Sunday, February 27, 2005


Recently reminded of this link by interesting graphics and Flash at Levitated. Also, this clay grid thing is pretty cool too.

Saturday, February 19, 2005

"Don't evah lose your sense of humor..."

I'm surprised so many of iFilm's Best Viral Videos of 2004 never found their way to my desktop. I guess from the ice age to the dole age, some viruses are more virulent than others.

I'd never seen Nextel: Dance Party. If you haven't seen it, you'll have to see if iFilm's claim is true: "No matter how many times we watch this, we just gotta laugh."

Also recommended are William Shatner's Rocketman (which I had seen) and Starbucks: Eye of the Tiger.

Tuesday, February 15, 2005

That's my name, so don't wear it out

Name Voyager, a cool Flash visualization of name trends. Below, the chart for Keanu. Maybe parents really should have to go through a certfication program. :)

Via heerforceone

Sunday, February 13, 2005

Hackers & Painters

For some time Hackers & Painters has been on the list of a thousand books I'm planning on reading soon. A recent recommendation and the recent link flurry to Graham's excellent advice to the young at heart, "What You'll Wish You'd Known," managed to push it onto the list of many books I'm trying to finish.

I agree with Evan Williams' assertions regarding the the chapters How to Make Wealth and Mind the Gap. There's good humor and insight to be found throughout. Graham's thoughts on fashions and fads vs. timeless principles in morality and aesthetics were particularly interesting to me. Given that my favorite subjects in high school were art and math, the title alone was enough to pique my interest.

There's one point I'd like to make in reference to the book. An old mentor of mine, one of the brightest people I've known, after much technical achivement in engineering, rocket science, etc., ultimately wound up getting his PhD and going into public policy. He used to taunt me with "You're still young, so you're still enjoying the easy problems, the ones involving machines. I'm older, I needed to move on to harder problems, the ones involving people."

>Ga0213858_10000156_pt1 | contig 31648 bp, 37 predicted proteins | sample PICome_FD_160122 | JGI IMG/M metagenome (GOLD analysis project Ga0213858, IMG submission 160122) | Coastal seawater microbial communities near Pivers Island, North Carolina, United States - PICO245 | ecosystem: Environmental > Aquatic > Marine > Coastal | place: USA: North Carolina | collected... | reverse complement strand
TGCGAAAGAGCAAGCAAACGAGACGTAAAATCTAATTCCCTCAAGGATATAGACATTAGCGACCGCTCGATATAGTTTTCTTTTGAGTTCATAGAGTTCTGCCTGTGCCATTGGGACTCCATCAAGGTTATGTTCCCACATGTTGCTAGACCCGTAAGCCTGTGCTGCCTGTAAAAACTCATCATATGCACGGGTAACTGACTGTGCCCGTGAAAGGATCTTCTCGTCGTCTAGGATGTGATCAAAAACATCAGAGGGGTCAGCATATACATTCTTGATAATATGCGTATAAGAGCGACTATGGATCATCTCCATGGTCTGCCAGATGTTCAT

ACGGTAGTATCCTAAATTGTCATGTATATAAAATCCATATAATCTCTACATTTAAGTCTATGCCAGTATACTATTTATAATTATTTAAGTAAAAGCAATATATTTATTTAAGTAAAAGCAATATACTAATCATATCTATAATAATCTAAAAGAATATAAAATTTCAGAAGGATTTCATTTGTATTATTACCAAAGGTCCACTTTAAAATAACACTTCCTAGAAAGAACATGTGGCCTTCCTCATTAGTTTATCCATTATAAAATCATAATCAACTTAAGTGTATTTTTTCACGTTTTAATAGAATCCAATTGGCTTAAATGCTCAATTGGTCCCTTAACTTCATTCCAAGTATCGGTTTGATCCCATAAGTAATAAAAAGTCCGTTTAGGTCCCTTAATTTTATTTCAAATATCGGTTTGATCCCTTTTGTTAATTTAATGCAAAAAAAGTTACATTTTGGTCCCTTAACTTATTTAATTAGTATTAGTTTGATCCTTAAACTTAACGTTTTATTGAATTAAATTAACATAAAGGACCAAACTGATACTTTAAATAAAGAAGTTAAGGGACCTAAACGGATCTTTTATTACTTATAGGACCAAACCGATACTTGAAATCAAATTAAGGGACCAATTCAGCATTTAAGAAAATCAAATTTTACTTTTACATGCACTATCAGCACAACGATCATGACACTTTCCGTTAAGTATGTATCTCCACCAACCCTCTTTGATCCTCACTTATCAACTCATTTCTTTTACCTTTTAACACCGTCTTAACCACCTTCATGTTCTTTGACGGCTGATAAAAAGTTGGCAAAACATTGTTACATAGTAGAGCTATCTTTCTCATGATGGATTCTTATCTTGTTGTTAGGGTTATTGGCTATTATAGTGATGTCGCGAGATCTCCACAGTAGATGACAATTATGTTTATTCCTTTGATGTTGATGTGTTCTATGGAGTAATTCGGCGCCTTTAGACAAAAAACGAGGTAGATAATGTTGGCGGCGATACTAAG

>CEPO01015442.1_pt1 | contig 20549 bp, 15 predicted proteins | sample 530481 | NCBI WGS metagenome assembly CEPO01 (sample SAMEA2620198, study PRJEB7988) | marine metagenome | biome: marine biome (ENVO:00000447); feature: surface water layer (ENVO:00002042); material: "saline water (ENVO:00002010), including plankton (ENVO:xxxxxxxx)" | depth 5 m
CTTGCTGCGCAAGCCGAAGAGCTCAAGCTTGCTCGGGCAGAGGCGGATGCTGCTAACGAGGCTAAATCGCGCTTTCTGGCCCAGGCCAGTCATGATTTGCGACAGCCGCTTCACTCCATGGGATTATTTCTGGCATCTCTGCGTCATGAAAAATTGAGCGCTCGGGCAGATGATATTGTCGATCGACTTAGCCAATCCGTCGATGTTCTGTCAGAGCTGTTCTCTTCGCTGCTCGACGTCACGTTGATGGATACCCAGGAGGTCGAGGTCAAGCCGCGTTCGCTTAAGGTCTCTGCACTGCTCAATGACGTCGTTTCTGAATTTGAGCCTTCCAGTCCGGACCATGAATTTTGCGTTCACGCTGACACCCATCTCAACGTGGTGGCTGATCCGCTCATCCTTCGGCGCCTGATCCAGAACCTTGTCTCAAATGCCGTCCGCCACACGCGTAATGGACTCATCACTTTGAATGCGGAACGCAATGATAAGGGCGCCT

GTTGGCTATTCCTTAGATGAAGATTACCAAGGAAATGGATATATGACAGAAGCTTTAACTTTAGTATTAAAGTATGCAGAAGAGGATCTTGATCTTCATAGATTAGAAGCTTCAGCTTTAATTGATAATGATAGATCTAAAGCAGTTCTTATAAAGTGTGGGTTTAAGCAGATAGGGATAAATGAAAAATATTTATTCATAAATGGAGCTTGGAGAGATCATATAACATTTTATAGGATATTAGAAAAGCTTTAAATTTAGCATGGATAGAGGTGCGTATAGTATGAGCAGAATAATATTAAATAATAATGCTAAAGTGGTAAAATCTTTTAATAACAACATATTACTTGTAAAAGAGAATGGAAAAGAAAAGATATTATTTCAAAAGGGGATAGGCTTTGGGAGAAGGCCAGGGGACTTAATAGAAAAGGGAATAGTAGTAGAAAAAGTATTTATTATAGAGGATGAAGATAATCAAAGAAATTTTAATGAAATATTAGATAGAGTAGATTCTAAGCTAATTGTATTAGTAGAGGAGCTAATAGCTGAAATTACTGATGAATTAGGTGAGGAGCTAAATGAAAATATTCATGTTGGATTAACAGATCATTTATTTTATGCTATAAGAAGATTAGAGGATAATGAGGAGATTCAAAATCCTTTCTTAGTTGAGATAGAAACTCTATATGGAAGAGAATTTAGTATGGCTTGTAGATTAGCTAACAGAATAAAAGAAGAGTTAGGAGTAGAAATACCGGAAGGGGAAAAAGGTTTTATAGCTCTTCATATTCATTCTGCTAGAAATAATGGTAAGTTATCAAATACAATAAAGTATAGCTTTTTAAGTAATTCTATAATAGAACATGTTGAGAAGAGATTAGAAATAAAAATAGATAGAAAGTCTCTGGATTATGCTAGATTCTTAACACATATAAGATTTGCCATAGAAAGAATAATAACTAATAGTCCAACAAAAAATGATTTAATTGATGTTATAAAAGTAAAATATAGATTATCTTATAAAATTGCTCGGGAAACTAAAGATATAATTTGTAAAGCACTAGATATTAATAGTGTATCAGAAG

I could leap to my own defense here and begin pointing at all of the difficult technical problems in the world, but, rather, I'm noting this to acknowledge the point. In his first chapter "Why Nerds are Unpopular," Graham notes nerd gravitation to technical problems due to the value they placed on being smart, but I think what gets lost on many of us technonerds is just how insanely difficult people problems are.

Computers are easier to understand than people. Computers reduce down to the execution of simple and predictable instructions, which is hardly the case with people. Compared to technical problems, people problems, social problems, are often insanely and unimaginably difficult. IMHO, this is a realization that might do many a technonerd some good.

Saturday, February 12, 2005

Color Image Processing

The current IEEE Signal Processing magazine is devoted to color image processing, and it includes a number of great articles on related topics.

Wednesday, February 09, 2005


Check out this Design Observer piece on Afri-Cola.

Tuesday, February 08, 2005

Google Maps

Still needs some work, but I must admit Google Maps is pretty cool!